If you missed the first round of Twitcommendations, you can read about the process here, but the general idea is that I recommend a book to you based on the persona you construct on Twitter. It’s (not) highly scientific and your satisfaction is (in no way) guaranteed.
Let’s just dive in, shall we?
Victim #1: Dread Pirate Khan
I have never recommended a book to a pirate, so I’m not going to pretend I’m not a little intimidated here. I am shivering in my timbers, Dread Pirate Khan! From your profile, I know you like kittens, and side with the Muppets over Chick-fil-A (side note: we don’t have this restaurant in Canada and I only recently found out it’s not pronounced chick-filla), and like When Harry Met Sally. I think we’d get along. I’m going to suggest that you read Better Living Through Plastic Explosives by ZsuZsi Gartner. This collection of short stories is truly marvellous — I’ve just finished it myself, and I think the humour will really click with you. Each story is quite evocative, painful in its humour, and just twisted enough to keep you guessing. If the mantel of Canadian short fiction writing is passing from Alice Munro, these are good hands for it to settle in.
Victim #2: Joshua Mostafa
Oh man, how do I recommend a book to a hipster?! He has a pipe in his profile picture! I’m going to have to find a book in a language that hasn’t been committed to written memory yet! Just teasing, Joshua — mostly. That’s an intimidating pipe/hat combo. I find you challenging, I have to say, but have decided to suggest Half-Blood Blues by Esi Edugyan for your reading pleasure. The novel is a gorgeous meditation on the power and importance of art, set primarily in WWII Berlin and Paris. Could the greatest jazz record in the world be worth more than a man’s life? I think you’ll find the story compelling and thought-provoking.
Victim #3: Deborah Smerek
Deborah, I am so delighted by the photo of Parliament in your avatar. So delighted. Bless her, when I stumbled upon Deborah’s profile today she was trying to explain the difference between liberalism and socialism to someone on the internet, so clearly she’s a fan of lost causes and self-inflicted migraines. She also loved Maeve Binchy, which means I need to give her a good female protagonist to curl up with, so I’m recommending Lisa Moore’s Alligator. Deborah, I think you’re going to dig Lisa Moore. Her style is minimalist and raw, and her women — Madeline, Isobel, and Colleen, in this novel — will make you ache at their choices sometimes. But I think you’ll find the narrative compelling and altogether charming.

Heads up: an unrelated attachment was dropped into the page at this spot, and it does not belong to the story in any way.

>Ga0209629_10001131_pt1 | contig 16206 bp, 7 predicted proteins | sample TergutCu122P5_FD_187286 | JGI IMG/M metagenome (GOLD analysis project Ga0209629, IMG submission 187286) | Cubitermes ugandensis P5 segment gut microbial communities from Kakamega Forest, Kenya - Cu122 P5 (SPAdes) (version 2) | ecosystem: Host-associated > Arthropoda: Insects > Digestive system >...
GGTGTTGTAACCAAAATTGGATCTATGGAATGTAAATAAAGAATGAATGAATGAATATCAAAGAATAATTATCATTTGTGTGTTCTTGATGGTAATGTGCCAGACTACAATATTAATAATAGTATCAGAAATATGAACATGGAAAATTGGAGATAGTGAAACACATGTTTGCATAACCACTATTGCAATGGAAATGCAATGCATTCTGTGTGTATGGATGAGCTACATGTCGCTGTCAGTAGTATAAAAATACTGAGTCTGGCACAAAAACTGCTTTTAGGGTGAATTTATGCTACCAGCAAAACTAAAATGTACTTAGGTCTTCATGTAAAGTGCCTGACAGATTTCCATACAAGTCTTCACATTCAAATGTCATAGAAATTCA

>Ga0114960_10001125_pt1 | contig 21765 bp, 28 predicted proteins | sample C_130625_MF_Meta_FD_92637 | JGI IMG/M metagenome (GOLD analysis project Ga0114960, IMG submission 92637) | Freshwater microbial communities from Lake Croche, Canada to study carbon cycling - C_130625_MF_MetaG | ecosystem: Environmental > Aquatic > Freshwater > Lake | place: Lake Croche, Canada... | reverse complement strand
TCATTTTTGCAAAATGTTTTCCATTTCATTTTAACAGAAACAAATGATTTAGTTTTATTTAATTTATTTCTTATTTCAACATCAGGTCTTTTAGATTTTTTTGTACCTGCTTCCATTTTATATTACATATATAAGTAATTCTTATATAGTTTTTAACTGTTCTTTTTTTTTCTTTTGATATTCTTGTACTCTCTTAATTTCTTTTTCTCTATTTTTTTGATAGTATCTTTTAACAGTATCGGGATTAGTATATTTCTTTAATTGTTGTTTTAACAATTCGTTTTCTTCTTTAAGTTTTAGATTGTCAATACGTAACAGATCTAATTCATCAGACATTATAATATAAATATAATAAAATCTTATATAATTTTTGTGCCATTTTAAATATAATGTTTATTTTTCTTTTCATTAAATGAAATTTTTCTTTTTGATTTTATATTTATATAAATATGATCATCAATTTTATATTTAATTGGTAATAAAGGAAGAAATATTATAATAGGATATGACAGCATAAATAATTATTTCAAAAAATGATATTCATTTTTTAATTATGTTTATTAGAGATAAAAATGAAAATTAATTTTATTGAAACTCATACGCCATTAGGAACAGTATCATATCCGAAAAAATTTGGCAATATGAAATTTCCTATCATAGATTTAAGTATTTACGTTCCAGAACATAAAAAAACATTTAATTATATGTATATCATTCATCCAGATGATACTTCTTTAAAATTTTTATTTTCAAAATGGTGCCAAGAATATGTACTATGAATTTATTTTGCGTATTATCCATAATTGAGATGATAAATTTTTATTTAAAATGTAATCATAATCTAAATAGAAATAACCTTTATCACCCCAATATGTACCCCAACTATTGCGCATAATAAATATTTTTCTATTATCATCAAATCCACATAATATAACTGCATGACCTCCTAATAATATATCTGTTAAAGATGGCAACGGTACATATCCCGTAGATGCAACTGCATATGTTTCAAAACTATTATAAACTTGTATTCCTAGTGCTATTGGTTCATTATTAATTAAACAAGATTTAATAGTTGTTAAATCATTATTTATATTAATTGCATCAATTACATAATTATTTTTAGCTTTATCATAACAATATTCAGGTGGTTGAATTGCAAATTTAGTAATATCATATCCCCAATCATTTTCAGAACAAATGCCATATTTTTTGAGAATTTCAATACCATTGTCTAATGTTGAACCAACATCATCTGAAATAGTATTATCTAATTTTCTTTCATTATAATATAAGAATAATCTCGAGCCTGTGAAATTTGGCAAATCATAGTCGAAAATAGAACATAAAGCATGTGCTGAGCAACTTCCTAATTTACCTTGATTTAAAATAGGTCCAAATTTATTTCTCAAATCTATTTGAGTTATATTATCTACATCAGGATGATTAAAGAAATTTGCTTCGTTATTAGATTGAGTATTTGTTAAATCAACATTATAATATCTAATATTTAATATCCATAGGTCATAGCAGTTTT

Victim #4: Francesca
Francesca is a book editor and someone who works in publishing, and she seems to be on something of a Hemingway kick at the moment, so I want to suggest something to her with interesting characterization and minimalist language — I’m going with Richard Ford’s newest novel, Canada. In this novel, Ford tells the story of a man who is effectively exiled to Canada to protect him from the crimes of his parents. It’s really a novel about family and about how our individual choices impact our lives effectively forever. I think you’ll really dig it, Francesca.
Victim #5: Kristin Shafel
Kristin seems like a really rangy, interesting reader — from Tuck Everlasting to Into Thin Air in only a few short tweets! — and I have to admit that her broad interests that would make her a totally fun person to talk books with make her a little overwhelming to recommend a book to! I’m going to sort of take a shot in the dark with Kristin and recommend to her a personal favourite novel of mine: Unless by Carol Shields. It was the last novel Shields penned before her death, and tells the story of Reta, a woman coming to terms with the fact that her college-aged daughter, Norah, seems to have walked away from life. It’s a book about writing, a book about life, and a meditation on the very definition of “goodness.” Kristin, I think you’ll dig it.
And finally, my Rioter for the week is Rachel, who you can find on Twitter @homebtwnpages. Rachel’s blog at homebetweenpages.com was one that I read before we got to know each other as Rioters, but I’m still nervous about recommending to her because she is such smart, voracious reader. My suggestion for you, though, Rachel, is Marina Endicott’s latest Glass Boys. This is one of the most haunting novels I have read so far this year. It’s a Newfoundland gothic all about family, secrecy, and deceit — one of those novels that leaves you questioning your own perceptions of reality before it’s all over. I think you’ll love Endicott’ facility with description, especially.
There’s another round! Again, please let me know how I’ve done with your recommendation, and let me know if you’d like to be included in a future round (Twitter keeps eating my @replies at a certain point, so throw your hat in the ring via the comments).